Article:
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Rated: E · Essay · Philosophy · #1972364
These are random floating thoughts about grief, mortality and life itself.
// I've presented it in a weird way\\

Well, I think my opinion on grief can be summed up in the words of Alan Harrington from The Immortalist when he says,” any philosophy that accepts death must itself be considered dead–its questions meaningless, its constellations worn out.”

I agree with him.

I don’t think there’s any way to make peace with death,with mortality and with the human

condition. The fact that we can ponder the infinite cosmos, yet we’re ultimately food for worms I find heart-wrenching,paralyzing and sad beyond all limits. The idea that everything and everyone you love is going to be taken away from you is

unacceptable to me.

I think it’s just unacceptable being okay with those terms imposed upon us by the Universe.

If the Cosmos is comfortable with entropy, that’s one thing.

It doesn’t mean I have to be comfortable with entropy.

In fact, I’m a member of the Kingdom of Life.

And Life is anti-entropic.

Life moves towards greater complexity and organisation.

As Kurzweil says,”more knowledge,more science,more,more,more sprouting possibilities.”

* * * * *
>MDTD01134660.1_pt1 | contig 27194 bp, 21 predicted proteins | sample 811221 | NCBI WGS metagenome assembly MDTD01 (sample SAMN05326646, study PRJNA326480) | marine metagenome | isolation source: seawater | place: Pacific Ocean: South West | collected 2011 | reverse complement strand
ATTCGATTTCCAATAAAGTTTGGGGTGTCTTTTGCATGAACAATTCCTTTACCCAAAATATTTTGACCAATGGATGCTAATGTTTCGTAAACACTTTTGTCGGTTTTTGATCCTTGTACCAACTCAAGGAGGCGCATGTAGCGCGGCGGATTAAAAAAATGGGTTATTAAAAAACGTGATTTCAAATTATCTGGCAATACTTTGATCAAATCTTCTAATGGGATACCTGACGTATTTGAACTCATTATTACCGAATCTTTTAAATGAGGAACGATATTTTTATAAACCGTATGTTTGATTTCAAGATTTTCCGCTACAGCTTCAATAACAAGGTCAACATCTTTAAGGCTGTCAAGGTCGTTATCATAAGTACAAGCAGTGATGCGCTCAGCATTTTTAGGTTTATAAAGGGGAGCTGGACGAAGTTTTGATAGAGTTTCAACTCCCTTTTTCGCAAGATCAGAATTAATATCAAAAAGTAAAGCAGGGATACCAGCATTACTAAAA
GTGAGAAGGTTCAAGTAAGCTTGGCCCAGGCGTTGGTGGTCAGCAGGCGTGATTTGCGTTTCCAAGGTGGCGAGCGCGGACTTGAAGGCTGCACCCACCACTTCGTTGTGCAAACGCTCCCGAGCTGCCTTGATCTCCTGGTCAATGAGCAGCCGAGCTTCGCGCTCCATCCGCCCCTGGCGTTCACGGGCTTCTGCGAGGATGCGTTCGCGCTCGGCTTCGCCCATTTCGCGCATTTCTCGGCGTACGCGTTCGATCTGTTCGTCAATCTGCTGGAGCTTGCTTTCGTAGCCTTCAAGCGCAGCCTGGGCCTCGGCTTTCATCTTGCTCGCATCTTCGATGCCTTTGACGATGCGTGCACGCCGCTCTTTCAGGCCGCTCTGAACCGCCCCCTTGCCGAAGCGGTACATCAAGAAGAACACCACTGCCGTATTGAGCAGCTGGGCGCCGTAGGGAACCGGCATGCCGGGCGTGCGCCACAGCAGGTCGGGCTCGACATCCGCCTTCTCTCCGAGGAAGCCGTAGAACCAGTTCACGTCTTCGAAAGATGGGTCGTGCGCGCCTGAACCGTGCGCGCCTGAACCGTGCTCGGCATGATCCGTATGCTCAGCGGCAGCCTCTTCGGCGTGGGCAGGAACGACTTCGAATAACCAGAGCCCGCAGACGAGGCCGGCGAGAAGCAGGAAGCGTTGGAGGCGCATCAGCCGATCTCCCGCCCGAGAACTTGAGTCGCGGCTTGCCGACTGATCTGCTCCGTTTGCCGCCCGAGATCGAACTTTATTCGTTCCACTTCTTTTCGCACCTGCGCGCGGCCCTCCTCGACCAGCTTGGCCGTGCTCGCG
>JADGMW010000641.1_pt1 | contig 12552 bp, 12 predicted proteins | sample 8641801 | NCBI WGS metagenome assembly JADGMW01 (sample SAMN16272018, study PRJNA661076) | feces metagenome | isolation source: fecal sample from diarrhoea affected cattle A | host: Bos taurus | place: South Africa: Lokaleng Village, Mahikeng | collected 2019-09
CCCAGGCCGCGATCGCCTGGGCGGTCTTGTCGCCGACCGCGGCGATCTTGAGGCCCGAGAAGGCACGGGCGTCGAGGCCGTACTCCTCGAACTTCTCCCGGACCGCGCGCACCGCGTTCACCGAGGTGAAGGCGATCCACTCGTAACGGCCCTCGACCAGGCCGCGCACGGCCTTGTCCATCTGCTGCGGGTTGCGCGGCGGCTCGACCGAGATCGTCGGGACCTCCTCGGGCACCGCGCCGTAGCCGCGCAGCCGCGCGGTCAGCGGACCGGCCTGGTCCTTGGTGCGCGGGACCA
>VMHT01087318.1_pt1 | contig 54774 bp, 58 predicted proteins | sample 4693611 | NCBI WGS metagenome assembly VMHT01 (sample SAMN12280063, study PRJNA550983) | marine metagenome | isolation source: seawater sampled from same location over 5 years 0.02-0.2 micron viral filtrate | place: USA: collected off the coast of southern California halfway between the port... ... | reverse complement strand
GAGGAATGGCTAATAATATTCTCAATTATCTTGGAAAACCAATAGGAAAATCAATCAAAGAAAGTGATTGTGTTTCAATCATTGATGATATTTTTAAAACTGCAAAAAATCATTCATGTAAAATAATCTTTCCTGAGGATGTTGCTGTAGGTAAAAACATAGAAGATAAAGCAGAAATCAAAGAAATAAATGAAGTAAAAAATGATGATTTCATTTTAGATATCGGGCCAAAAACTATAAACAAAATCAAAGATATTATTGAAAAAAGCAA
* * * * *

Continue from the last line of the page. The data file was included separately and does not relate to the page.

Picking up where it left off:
And some people say that Death is an evolutionary design meant to get rid of the old in order

to make room for the new.

That may have been a stepping stone, a necessary rehearsal, a way of spreading the diversity of


Sex and Death–genes mixed together creates something new,kill off the old shells.

But what if we’re able to create new rules ?

What if we master biotechnology ?

We create software that writes its own hardware.

We start to change the rules of life.

We start creating that diversity.

We start to be the sort of mind at work here.

It would be intelligent design at last.

But the point being, death would no longer be necessary;

and we could create a world without loss and without those encounters with grief which

may sound like a manic fantasy of sorts.

But I think that’s what mankind has always done through his art, his articulate desire to be

external, to be infinite.

Even Miguel De UNanummo wrote,” nothing is real that is not eternal.”

That’s why we write poetry and we build cathedrals that try to create transcendence as a

topographical statement.

That’s why we eternalize beautiful moments, and make gorgeous statues, and write amazing songs.

We love to eternalize ourselves.

We want to say, as Alan de Bottob said,” We want to carve our names; we want to say, I was

here, I exist.”

I felt something and I matter.

We matter.
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